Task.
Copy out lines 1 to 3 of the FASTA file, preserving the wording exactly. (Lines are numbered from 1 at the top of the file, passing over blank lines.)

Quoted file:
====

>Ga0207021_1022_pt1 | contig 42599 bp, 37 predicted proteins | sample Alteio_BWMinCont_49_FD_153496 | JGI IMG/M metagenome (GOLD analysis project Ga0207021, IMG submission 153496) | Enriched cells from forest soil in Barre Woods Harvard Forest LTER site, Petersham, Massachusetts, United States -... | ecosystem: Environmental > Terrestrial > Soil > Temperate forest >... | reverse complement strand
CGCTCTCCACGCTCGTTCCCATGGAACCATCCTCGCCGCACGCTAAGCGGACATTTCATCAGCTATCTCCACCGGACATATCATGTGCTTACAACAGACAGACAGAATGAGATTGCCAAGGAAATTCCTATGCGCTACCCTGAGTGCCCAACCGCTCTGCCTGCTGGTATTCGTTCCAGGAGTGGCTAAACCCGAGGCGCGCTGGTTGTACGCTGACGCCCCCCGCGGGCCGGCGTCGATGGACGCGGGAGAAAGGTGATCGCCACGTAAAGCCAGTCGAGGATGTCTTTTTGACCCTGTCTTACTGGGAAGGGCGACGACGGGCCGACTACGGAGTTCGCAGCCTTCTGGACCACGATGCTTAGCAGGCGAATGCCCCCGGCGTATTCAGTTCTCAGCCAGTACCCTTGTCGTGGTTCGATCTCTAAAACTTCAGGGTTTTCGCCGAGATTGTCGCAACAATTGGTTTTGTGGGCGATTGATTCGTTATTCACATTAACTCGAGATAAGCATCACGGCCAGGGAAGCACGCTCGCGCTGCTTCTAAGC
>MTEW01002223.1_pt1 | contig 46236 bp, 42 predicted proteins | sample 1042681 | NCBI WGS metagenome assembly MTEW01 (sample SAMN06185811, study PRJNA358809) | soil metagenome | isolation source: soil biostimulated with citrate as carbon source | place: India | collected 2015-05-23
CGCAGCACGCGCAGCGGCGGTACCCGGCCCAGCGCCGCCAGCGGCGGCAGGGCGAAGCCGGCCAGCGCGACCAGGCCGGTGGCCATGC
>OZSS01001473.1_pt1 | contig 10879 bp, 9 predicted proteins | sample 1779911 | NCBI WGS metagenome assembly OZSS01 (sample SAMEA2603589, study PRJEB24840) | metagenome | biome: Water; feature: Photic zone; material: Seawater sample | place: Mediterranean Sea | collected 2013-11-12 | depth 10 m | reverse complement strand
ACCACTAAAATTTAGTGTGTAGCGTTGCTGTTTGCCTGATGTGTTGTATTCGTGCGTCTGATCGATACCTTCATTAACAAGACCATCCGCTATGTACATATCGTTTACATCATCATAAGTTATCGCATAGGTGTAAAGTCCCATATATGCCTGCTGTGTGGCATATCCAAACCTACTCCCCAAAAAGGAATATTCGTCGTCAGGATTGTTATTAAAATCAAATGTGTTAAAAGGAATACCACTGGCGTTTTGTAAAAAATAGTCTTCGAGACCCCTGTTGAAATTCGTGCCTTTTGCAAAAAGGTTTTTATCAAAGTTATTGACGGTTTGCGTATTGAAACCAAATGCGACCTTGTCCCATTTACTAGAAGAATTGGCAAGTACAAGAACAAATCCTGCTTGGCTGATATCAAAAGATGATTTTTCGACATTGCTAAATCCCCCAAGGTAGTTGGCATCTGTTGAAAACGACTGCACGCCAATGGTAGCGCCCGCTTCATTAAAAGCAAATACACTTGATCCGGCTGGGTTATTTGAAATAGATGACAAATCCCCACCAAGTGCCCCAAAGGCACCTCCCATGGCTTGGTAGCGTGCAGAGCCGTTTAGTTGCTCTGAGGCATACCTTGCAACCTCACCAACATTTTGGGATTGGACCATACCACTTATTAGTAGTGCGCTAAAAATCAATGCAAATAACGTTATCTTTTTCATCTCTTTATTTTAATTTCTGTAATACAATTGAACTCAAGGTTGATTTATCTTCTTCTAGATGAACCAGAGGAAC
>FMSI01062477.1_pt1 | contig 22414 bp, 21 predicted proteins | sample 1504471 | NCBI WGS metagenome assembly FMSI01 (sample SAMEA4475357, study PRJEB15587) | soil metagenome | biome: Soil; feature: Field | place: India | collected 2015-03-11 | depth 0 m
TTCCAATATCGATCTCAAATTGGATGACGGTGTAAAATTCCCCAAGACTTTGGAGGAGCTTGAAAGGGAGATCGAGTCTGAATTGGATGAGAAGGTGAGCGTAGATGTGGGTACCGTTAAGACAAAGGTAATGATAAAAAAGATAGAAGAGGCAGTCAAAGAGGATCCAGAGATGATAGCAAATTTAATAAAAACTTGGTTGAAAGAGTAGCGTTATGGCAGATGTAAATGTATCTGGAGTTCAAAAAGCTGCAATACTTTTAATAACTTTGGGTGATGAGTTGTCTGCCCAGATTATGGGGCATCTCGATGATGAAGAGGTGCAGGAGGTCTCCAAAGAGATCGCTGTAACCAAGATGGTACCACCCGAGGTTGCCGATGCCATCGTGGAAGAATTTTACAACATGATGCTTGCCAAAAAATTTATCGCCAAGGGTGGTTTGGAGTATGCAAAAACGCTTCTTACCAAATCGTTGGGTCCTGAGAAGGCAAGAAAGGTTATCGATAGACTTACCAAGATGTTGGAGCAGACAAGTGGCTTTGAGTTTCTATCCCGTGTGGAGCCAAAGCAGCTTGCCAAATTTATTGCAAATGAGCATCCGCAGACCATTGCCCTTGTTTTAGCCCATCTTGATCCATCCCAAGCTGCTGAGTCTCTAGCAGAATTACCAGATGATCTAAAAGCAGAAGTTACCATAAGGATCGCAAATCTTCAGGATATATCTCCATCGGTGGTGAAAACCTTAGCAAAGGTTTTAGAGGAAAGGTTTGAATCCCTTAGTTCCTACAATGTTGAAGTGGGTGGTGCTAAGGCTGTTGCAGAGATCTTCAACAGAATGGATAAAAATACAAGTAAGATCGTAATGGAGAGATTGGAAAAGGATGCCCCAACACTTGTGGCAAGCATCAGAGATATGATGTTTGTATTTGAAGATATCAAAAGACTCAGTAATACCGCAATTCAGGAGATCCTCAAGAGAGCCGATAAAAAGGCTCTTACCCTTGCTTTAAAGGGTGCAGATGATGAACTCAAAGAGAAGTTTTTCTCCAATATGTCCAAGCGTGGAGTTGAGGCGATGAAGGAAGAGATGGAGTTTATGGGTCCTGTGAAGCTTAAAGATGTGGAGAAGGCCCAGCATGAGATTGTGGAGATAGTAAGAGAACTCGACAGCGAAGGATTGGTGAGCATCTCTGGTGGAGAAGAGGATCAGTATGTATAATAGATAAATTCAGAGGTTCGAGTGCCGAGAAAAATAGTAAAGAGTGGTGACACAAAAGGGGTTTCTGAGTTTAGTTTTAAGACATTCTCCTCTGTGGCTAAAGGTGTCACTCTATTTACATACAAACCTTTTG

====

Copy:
>Ga0207021_1022_pt1 | contig 42599 bp, 37 predicted proteins | sample Alteio_BWMinCont_49_FD_153496 | JGI IMG/M metagenome (GOLD analysis project Ga0207021, IMG submission 153496) | Enriched cells from forest soil in Barre Woods Harvard Forest LTER site, Petersham, Massachusetts, United States -... | ecosystem: Environmental > Terrestrial > Soil > Temperate forest >... | reverse complement strand
CGCTCTCCACGCTCGTTCCCATGGAACCATCCTCGCCGCACGCTAAGCGGACATTTCATCAGCTATCTCCACCGGACATATCATGTGCTTACAACAGACAGACAGAATGAGATTGCCAAGGAAATTCCTATGCGCTACCCTGAGTGCCCAACCGCTCTGCCTGCTGGTATTCGTTCCAGGAGTGGCTAAACCCGAGGCGCGCTGGTTGTACGCTGACGCCCCCCGCGGGCCGGCGTCGATGGACGCGGGAGAAAGGTGATCGCCACGTAAAGCCAGTCGAGGATGTCTTTTTGACCCTGTCTTACTGGGAAGGGCGACGACGGGCCGACTACGGAGTTCGCAGCCTTCTGGACCACGATGCTTAGCAGGCGAATGCCCCCGGCGTATTCAGTTCTCAGCCAGTACCCTTGTCGTGGTTCGATCTCTAAAACTTCAGGGTTTTCGCCGAGATTGTCGCAACAATTGGTTTTGTGGGCGATTGATTCGTTATTCACATTAACTCGAGATAAGCATCACGGCCAGGGAAGCACGCTCGCGCTGCTTCTAAGC
>MTEW01002223.1_pt1 | contig 46236 bp, 42 predicted proteins | sample 1042681 | NCBI WGS metagenome assembly MTEW01 (sample SAMN06185811, study PRJNA358809) | soil metagenome | isolation source: soil biostimulated with citrate as carbon source | place: India | collected 2015-05-23